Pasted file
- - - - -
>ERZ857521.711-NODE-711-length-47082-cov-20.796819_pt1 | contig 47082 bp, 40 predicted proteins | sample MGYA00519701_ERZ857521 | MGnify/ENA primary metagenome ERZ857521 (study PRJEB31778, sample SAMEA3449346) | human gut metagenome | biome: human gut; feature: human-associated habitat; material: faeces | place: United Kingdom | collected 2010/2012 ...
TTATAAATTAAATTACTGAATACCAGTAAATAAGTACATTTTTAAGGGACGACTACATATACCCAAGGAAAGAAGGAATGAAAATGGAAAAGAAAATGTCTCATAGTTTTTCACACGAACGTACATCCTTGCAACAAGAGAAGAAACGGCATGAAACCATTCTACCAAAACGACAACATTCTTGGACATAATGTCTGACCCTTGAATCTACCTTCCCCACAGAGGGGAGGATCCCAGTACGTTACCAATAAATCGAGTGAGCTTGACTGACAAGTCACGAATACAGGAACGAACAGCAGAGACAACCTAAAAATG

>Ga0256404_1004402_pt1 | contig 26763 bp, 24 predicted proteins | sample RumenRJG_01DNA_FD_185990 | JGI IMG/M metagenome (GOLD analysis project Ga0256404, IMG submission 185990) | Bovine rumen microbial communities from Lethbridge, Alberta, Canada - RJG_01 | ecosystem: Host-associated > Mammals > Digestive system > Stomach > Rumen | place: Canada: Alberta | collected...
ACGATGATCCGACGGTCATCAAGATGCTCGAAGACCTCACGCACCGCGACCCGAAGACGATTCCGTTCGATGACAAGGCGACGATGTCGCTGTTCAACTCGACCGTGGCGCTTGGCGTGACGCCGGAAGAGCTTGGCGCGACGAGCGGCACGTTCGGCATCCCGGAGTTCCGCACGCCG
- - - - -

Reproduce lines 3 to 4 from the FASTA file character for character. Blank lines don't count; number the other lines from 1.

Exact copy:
>Ga0256404_1004402_pt1 | contig 26763 bp, 24 predicted proteins | sample RumenRJG_01DNA_FD_185990 | JGI IMG/M metagenome (GOLD analysis project Ga0256404, IMG submission 185990) | Bovine rumen microbial communities from Lethbridge, Alberta, Canada - RJG_01 | ecosystem: Host-associated > Mammals > Digestive system > Stomach > Rumen | place: Canada: Alberta | collected...
ACGATGATCCGACGGTCATCAAGATGCTCGAAGACCTCACGCACCGCGACCCGAAGACGATTCCGTTCGATGACAAGGCGACGATGTCGCTGTTCAACTCGACCGTGGCGCTTGGCGTGACGCCGGAAGAGCTTGGCGCGACGAGCGGCACGTTCGGCATCCCGGAGTTCCGCACGCCG